Davis' resignation was one of the most bizarre political moves in the last 25 years. He has demonstrated an instability of character that simply makes him entirely unreliable and unsuitable for responsible position.

He has doomed himself to remain a perpetual back bencher.

"You cannot simply leave (whether on a whim or a point of principle) and return at a time of your own choosing - "

It was a point of principle on which the Conservative party was fighting on the same issue. Ken Clarke on the other hand has rebelled against the Conservative whip 33 times, on some of the issues, like the EU Con/Treaty his rebellion was one of the very few votes that allowed Labour to win the day, like over having the Treaty properly debated in Parliament rather than having the guts guillotined out of the debating time.

Its a very strange day that someone fighting on the same ticket as the party, all be it to a greater extent gets sidelined, yet some one who has rebelled against Conservative policy and helps this miserable Government gets promoted. You may be able to rationalise that but I can't.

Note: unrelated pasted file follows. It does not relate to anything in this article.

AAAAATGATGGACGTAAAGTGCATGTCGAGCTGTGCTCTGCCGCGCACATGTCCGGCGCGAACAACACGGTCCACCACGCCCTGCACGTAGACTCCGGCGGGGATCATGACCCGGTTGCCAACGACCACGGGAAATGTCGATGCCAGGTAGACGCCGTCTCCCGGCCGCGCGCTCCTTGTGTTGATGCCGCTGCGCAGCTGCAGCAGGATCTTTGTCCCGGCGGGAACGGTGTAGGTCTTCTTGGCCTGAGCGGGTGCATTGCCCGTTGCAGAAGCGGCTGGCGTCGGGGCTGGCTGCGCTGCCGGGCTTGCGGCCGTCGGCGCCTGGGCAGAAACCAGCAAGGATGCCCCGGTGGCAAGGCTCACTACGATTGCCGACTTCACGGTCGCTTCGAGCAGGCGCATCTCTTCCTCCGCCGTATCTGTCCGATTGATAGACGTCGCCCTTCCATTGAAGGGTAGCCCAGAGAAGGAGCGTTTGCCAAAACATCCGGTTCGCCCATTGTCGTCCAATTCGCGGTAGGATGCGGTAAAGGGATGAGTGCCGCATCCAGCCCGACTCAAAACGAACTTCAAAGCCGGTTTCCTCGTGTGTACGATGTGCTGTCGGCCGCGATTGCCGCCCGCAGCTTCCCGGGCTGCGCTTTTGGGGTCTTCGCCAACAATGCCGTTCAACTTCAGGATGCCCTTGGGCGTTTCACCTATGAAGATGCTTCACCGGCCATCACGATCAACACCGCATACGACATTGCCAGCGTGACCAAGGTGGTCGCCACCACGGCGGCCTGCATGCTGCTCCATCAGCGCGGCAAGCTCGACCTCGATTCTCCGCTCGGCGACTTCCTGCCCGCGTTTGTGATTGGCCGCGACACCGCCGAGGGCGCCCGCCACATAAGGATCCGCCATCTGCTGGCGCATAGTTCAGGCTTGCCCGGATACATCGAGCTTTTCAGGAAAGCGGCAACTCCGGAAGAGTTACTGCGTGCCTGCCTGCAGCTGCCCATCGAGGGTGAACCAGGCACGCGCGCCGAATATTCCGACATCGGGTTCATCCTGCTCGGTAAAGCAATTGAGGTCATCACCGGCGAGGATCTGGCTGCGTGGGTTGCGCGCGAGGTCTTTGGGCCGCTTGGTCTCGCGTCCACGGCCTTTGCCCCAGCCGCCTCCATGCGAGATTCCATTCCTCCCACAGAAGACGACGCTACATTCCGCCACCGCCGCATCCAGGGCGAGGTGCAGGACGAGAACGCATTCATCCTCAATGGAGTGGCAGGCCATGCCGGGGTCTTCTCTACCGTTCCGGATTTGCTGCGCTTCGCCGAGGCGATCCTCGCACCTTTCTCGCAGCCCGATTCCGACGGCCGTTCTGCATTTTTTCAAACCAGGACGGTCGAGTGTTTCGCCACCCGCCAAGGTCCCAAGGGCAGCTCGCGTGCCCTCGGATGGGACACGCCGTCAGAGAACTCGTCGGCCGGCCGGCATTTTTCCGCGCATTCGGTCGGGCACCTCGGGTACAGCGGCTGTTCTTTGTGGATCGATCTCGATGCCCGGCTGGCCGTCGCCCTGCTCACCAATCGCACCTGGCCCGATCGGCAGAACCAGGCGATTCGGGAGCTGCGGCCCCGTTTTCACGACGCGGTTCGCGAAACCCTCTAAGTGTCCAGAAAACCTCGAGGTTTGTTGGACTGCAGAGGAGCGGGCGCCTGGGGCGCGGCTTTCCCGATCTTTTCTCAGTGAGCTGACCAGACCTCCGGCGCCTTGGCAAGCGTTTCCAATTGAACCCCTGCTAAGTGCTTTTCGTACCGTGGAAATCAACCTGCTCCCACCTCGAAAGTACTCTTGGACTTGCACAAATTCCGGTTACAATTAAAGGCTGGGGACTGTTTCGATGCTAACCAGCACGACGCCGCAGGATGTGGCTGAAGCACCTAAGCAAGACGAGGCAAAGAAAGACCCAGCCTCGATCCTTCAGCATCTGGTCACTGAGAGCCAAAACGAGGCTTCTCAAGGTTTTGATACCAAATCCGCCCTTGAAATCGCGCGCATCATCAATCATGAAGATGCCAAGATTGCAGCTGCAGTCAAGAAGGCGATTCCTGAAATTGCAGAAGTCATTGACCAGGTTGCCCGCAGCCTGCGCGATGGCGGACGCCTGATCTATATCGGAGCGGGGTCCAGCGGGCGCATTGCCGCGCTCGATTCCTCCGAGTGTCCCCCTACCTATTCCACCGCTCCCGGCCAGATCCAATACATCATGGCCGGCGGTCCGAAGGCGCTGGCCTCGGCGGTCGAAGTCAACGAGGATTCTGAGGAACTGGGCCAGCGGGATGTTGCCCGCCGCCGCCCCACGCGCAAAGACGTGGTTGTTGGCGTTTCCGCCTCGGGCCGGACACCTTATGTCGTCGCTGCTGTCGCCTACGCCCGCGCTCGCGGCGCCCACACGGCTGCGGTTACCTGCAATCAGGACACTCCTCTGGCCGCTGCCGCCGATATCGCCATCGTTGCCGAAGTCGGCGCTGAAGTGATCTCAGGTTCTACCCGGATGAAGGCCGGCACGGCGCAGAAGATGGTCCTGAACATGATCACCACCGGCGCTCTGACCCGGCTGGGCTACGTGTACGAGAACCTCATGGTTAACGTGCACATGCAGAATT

Absolutely Goldie, this line up is there to get the Conservative Party elected. What happens after is in the lap of the Gods. I think it's an on balance stronger team than we had yesterday but with the exception of Clarke they're hardly radical.
I do expect a more dynamic and better communicated approach but doubt there will be huge change in policy.

If the punchy Eric Pickles WoW performance is a taster of things to come, yes please.
Blew the silly woman away like I've never heard before. Splendid, even better than The Toynbee/Littlejohn put down!!!

As I said earlier about Hannan's comment, it is still Tory policy to be in Europe. What our involvement is can be up for discussion, but if you want to be on the front bench you need to at least agree that we'd remain part of the EU - at least while policy remains as it is.